Appellant errs, though, in arguing that because custom requires family consultation before the sa`o conveys communal land, courts must implement that custom.  This argument falters because of the statutory phrase, "not in conflict with the laws of American Samoa."  The statute provides for judicial preservation of customs "not in conflict" but not for those customs that are "in conflict."  This provision authorizes the Fono, not the High Court, to set aside custom by statutes to the contrary.


 

In this case, the Fono has provided by law for conveyances without an absolute requirement of family consultation, so the custom upon which appellants rely is "in conflict." Vaimoana, 18 A.S.R.2d at 91. 

 

We think that the foregoing conclusion flies in the face of logic.  The language of the statute does not specifically require family consultation, but neither does it specifically state that such consultation is no longer necessary.  The statute, if anything, is merely silent on the matter, and hardly "in conflict" with the custom. The fact that the statute enacted additional checks and safeguards against the improvident alienation of land should in no way imply that the traditional checks are supplanted, particularly in light of statutory language which demands the preservation of customs which are "not in conflict with the laws of American Samoa," and constitutional language declaring it the policy of the government to protect Samoans "against alienation of their lands, and the destruction of the Samoan way of life."  

 

There is no logical reason why customary family consultation cannot continue in a system where the approval of the Governor is also required for the leasing of native land.  Although we have other grounds upon which to base our present decision, if we were forced to revisit this particular portion of Vaimoana, we would likely have overruled it, or at least limited it to its facts.

 

2.  Requirement of Family Consultation to Revoke an Assignment[30ASR2d18]

 

[11]  Regardless of whether a matai is required to consult his family before he enters a lease, certain circumstances demand that he do so when revoking an assignment of communal land to a family member, and that is what the lease effectively does in this case.            Although communal land does not lose its communal character when assigned, see Tauiliili v. Moega, 3 A.S.R. 356, 357 (Trial Div. 1958), the assignee does receive certain traditional property rights according to Samoan custom, including the right to remain on the land for life, absent good cause for removal.  Taesali v. Samuela, 3 A.S.R. 359, 361-62 (Trial Div. 1958); see also Malala v. Temu, 11 A.S.R.2d 137, 142 (Land & Titles Div. 1989).  Good cause may include either a failure to render tautua (traditional service to matai and family), Leapaga v. Masalosalo, 4 A.S.R. 868, 872 (Appellate Div. 1962), or an overriding family purpose.  Tiumalu v. Lio, 3 A.S.R. 176, 179-80 (Trial Div. 1955).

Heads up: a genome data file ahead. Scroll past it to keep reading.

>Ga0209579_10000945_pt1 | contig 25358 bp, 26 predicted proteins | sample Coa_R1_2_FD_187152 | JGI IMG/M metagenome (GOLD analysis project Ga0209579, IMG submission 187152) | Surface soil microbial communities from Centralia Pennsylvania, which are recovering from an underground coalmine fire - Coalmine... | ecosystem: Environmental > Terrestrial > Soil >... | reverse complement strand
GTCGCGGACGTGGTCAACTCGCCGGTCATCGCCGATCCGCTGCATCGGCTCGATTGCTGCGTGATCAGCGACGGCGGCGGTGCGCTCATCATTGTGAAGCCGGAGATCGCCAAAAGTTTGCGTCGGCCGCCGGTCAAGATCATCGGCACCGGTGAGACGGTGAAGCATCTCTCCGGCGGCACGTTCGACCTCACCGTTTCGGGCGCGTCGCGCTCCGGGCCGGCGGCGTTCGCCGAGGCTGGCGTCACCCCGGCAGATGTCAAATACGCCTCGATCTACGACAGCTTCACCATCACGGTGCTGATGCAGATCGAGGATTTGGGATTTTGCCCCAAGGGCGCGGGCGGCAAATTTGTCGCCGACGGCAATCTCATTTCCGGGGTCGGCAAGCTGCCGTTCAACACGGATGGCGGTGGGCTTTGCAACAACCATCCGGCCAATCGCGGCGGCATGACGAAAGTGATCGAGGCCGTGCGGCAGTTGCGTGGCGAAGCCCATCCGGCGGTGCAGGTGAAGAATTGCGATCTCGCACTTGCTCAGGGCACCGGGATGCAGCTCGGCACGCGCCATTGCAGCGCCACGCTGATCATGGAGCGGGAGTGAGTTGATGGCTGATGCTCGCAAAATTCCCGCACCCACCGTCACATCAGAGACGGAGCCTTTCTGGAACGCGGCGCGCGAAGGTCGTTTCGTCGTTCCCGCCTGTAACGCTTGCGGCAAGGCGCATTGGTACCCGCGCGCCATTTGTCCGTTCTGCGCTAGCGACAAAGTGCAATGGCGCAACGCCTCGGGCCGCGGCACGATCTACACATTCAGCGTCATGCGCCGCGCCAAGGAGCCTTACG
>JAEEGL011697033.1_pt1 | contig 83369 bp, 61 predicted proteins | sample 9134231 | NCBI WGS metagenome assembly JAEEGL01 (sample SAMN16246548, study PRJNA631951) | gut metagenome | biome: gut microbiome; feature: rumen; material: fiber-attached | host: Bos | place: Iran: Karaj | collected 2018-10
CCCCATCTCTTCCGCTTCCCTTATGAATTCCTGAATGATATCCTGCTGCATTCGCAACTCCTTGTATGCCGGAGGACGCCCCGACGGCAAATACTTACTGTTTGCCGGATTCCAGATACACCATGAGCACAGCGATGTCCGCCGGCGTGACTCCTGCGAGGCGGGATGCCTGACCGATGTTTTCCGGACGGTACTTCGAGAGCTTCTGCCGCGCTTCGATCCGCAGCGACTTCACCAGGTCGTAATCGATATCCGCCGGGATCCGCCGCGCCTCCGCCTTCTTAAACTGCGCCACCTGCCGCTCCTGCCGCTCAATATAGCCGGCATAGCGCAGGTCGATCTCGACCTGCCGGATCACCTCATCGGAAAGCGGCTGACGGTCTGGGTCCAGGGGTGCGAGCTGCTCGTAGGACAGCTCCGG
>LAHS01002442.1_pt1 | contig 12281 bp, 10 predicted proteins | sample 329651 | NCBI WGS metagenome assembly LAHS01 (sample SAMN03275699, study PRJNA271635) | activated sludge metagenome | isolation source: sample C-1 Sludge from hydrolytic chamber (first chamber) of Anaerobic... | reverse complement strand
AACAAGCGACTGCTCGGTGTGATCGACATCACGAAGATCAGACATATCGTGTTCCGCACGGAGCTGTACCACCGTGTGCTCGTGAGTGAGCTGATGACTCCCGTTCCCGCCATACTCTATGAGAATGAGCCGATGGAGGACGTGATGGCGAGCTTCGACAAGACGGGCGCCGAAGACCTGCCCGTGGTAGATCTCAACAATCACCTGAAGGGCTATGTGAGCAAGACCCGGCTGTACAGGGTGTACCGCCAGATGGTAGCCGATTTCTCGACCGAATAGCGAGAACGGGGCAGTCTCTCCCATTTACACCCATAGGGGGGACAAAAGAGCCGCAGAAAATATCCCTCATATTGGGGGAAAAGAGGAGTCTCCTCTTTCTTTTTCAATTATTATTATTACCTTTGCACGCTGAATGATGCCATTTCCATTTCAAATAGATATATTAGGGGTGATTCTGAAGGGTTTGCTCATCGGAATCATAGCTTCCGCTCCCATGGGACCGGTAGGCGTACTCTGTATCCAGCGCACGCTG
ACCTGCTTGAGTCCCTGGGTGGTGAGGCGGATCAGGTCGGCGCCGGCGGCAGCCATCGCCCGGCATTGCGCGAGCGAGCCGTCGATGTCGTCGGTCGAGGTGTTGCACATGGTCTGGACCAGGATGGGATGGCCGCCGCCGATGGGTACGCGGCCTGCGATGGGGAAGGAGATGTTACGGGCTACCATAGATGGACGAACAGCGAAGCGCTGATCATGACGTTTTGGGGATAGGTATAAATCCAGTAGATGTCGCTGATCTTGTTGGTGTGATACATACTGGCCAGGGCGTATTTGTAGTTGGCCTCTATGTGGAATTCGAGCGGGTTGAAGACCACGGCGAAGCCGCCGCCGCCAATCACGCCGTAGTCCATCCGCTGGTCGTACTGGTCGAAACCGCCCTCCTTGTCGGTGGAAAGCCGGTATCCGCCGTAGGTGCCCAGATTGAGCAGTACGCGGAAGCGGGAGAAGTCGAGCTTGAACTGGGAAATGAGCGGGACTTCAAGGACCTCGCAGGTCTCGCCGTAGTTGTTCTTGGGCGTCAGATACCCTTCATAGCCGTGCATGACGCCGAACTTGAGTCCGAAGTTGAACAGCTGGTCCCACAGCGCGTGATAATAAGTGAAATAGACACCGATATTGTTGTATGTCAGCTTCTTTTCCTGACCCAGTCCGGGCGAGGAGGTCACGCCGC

[12-13] An assignment of communal land may only be revoked for an overriding family purpose if specific conditions are present:

 

An express or implied assignment of a communally owned house and appurtenant areas creates in the family member the right to continue beneficial occupancy until death, voluntary removal or authorized removal.  Removal may be ordered by the matai only after:

a.  A family meeting at which all partied are permitted to be heard.


b.  A decision by the matai, reasonable under the circumstances, that the removal is for an important family purpose.

c.  Provision of specific alternate land for erection of a dwelling unit if desired, or other arrangement reasonable under the circumstances.

 

Coffin v. Felise, 4 A.S.R. 14, 18 (Land & Titles Div. 1970).      Although Vaimoana, 18 A.S.R.2d at 91, stood for the principle that family consultation is not required for a matai to lease communal property to non-family members (a doubtful proposition), family consultation is clearly required when doing so would mean revoking an assignment to a family member regarding the land to be leased.

 

3.  The Meaning of Family Consultation

 

The issue arises as to whether the required family consultation means that the matai consider the opinions of all who want to express them and then make his own decision, or whether it means that the family exercises authority. [30ASR2d19]

 

Governing by consensus is the Samoan way.  Consensus is not democracy by ballot, where one side wins and the other loses.  Rather, consensus governance is a system designed to promote harmony within the family by discussing issues and gradually melding opinions and wills so that in the end everyone involved is satisfied, and all objections are resolved, or at least withdrawn.  As former Governor Peter Tali Coleman recently explained:

 

Our American legal system—which also operates in Samoa—is based on English jurisprudence as it has evolved over the centuries.  It’s a system of conflict resolution which produces clearly identifiable winners and losers.  Our Samoan culture, on the other hand, is based on thousands of years of the evolution of a Polynesian heritage of conflict resolution by consensus building.  Whenever possible, we, as Polynesians, try to avoid conflict. When we can’t avoid conflict, we try to resolve it so everyone goes away a winner if at all possible.

 

Peter Tali Coleman, Peter Tali Coleman on the F.B.I. ReportSAMOA NEWS, Aug 7. 1995, at 10. 

 

[14]  Samoan society and culture, although governed by hereditary rulers within families, is not autocratic or dictatorial.   We hold, accordingly, that a matai must arrive at consensus in the traditional Samoan way before revoking an assignment of communal land based on the family purpose doctrine. 

The trial court's judgment is affirmed.  It is so ordered.

 

********

 



*  Hon. Arthur L. Alarcon, Senior Judge, United States Court of Appeals for the Ninth Circuit, sitting by designation of the Secretary of the Interior.

**  Hon. John S. Unpingco, Chief Judge, United States District Court for the District of Guam, sitting by designation of the Secretary of the Interior.[30ASR2d12]